Martin's legacy ó a decline in moral values
Arthur Weinreb   Canada Free Press   Tuesday, January 17, 2006

"Incest?  INCEST?  Who said ever said anything about incest?  It looks like Cotler knows something that we donít." ó Arthur Weinreb

Martin's legacy ó a decline in moral values
Arthur Weinreb

Canada Free Press

Tuesday, January 17, 2006

There are still a few days left before next Mondayís election and anything can happen.  But barring some serious revelation or a huge faux pas on the part of the Conservative Party of Canada, "Scary Stephen" will be transformed into the Right Honourable Stephen Harper, Prime Minister of Canada.

Even if the Liberals do manage to squeak through with another minority government, the Liberal Party will work hard to show him the door of 24 Sussex Drive.

In his short tenure at the helm so far, Paul Martin has presided over the decline of Canadian morality.  This will be the legacy that he will leave to Canadians; and legacies are usually not left by prime ministers who hold office in the short period of time that Paul Martin seems destined for.

First there was same sex marriage legislation.  To paraphrase Andrew Coyne of the National Post, Martin became its staunchest defender after deciding that he was no longer opposed to the idea of marriage between same sex couples.  Martin and the other "enlightened" members of Canadaís left assumed that they were broadening the definition of marriage and, to use one of their favourite words, were making the institution of marriage more "inclusive".  The reality is that they have made the concept of marriage not more inclusive but utterly meaningless.  After the bill became law many people pondered that it would lead to a slippery slope that would see the legalization and acceptance of such practices as polygamy.  "Never!!!" cried the Prime Minister and his trusty sidekick, Justice Minister Irwin Cotler.

In early 2005, the Department of Justice paid $150,000 for a study of polygamy by three professors at Queenís University.  The government had intended that the report wasnít made public but as with so many other things, it was leaked to the media during the election campaign.  The report recommends that the section in the Criminal Code that makes the practice of polygamy an offence be repealed.  Considering the fact that these sections are hardly ever resorted to, not even in Bountiful B.C. where the practice is done openly, abolishing the penal sanctions would have very little impact.  But the reportís authors, although they somewhat couched their language, speculated that the prohibition against multiple marriages could be found to be unconstitutional.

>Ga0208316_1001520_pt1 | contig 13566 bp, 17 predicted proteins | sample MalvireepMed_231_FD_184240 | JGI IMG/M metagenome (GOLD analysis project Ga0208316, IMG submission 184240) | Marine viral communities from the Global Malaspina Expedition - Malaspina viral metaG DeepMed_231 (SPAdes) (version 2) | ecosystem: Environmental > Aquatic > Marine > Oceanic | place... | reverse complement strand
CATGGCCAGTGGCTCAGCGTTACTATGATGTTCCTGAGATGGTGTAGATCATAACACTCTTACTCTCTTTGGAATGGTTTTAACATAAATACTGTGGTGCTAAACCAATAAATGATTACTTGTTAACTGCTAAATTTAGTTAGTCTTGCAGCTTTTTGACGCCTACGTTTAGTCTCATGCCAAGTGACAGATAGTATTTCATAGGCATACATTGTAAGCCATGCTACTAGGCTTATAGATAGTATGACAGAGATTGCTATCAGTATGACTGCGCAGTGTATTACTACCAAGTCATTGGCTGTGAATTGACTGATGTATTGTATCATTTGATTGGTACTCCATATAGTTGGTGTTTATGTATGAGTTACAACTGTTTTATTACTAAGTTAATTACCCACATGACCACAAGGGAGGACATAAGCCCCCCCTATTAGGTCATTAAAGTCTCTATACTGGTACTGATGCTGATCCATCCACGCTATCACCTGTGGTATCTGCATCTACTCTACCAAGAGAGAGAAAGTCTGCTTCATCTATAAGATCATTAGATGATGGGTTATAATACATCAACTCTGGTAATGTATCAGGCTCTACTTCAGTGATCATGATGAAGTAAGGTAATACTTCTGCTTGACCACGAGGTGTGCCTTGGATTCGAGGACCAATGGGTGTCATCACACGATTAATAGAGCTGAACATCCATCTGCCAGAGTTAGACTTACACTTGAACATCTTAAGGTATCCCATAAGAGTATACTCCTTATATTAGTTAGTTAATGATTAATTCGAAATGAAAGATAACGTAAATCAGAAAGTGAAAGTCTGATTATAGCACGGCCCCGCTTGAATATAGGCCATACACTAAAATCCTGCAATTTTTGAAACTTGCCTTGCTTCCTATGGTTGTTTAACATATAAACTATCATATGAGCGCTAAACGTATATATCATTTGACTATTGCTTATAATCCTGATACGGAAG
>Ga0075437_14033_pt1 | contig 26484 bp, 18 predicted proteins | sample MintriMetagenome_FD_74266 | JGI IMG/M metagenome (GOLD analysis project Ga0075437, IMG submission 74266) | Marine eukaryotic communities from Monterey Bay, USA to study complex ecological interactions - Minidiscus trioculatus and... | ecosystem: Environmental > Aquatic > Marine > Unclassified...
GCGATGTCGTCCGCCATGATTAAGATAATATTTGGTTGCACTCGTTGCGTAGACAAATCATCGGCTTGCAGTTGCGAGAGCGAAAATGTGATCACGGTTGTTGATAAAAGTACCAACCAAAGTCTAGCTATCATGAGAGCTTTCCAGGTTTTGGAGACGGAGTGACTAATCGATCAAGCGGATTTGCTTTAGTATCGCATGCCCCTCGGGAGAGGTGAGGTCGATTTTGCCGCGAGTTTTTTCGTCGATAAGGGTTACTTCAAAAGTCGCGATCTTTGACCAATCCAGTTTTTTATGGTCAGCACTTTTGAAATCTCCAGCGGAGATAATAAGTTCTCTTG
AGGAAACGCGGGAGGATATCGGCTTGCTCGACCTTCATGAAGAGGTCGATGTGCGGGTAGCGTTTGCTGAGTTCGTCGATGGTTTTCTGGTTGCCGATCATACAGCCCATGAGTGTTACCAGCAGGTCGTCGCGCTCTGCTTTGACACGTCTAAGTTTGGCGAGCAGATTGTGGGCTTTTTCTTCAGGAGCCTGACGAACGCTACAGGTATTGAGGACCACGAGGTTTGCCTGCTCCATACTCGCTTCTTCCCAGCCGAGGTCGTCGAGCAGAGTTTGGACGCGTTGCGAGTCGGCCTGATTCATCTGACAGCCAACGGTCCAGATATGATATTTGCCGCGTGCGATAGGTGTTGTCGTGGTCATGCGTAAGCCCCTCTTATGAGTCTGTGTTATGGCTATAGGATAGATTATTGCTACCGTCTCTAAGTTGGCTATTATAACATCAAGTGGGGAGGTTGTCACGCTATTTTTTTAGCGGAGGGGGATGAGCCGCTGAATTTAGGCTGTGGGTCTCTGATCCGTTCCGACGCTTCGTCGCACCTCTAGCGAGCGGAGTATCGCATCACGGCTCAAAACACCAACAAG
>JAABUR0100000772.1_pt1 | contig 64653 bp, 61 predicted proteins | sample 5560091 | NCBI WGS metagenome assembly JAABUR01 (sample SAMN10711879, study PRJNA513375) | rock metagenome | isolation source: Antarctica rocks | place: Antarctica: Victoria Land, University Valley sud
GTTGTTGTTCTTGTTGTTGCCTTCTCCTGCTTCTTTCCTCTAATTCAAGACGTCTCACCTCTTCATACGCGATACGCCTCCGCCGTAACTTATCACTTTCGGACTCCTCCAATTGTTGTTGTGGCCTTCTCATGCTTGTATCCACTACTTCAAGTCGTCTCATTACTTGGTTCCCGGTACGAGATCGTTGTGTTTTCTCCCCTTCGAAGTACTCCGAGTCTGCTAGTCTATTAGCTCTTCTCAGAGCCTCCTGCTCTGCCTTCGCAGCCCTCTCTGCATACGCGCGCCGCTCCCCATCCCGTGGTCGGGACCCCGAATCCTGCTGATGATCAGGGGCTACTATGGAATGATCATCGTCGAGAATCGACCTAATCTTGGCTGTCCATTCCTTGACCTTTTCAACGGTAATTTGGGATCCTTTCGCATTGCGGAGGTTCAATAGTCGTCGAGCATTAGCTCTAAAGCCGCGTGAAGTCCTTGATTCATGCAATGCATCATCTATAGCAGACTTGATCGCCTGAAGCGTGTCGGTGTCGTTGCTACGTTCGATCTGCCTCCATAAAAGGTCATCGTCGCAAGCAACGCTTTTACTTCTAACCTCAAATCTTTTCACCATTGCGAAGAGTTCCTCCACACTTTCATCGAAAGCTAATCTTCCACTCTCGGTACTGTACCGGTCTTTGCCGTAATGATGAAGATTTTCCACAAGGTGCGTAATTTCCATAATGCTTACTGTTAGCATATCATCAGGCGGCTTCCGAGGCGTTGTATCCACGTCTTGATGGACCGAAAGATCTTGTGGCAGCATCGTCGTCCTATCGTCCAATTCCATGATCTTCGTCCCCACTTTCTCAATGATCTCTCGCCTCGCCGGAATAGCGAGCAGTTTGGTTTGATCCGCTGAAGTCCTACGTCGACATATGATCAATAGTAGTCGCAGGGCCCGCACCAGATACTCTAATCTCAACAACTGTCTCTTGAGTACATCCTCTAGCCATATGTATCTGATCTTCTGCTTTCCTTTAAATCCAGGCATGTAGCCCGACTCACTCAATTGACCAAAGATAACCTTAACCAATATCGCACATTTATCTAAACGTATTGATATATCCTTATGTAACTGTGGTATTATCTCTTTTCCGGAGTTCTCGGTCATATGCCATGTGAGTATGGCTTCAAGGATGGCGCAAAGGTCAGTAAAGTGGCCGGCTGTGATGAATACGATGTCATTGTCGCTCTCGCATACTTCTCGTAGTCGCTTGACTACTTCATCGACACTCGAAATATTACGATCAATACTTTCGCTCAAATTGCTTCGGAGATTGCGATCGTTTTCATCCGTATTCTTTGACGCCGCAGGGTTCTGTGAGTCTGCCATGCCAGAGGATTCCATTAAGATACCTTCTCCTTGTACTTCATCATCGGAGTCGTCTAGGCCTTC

As far as whether or not the prohibition against polygamy is a breach of the Charter of Rights, now that the requirement for marriage has been changed from a man and a woman to two persons, it is difficult to understand how polygamous marriages cannot end up as a right.  If there is no requirement that marriage consist of a man and a woman how can there be some magic in the number "2"?  Why not 3, 4 or more persons?

Sayd Mumtaz Ali, the president of the Canadian Society of Muslims, gave a cogent argument for allowing polygamy.  He said that he and his organization are against same sex marriage but said that now that it is legalized, those who wish to enter into polygamous relationships should be allowed the same rights.

The most surprising comment came from Justice Minister Irwin Cotler.  Cotler was quoted as saying, "At this point, the practice of polygamy, bigamy and incest are criminal offences in Canada and will continue to be".

Incest?  INCEST?  Who said ever said anything about incest?  It looks like Cotler knows something that we donít.  Could it be that there is another report out there somewhere that has yet to be leaked?  Although most cases of incest that are reported are acts which involve children, in light of the Justice Ministerís reference to it, someone must think that prohibiting acts of incest between consenting adults might also be found to be unconstitutional.

Not to worry.  If prohibitions against these types of practices are found to be unconstitutional, then the government can simply use the notwithstanding clause in the Charter.  Uh oh!  Paul Martin wants to remove that clause to prevent Parliament from overriding the courts.  Martin must have looked in the mirror and concluded that Parliamentarians simply arenít bright enough to be allowed to overrule the Courts.  Itís hard to fault him for that.

If the Martin Liberals are re-elected we can look to the legalization and acceptance of polygamy and possibly incest.  If we are to retain any concept of morality, these guys have to go.

And if Martin goes, at least heíll leave a legacy.

Arthur Weinreb is an author, columnist and Associate Editor of Canada Free Press.  His work as appeared on Newsmax.com, Men's News Daily, the Drudge Report, Foxnews.com and The Rant.  He can be reached at [email protected]

©  Canada Free Press  2006

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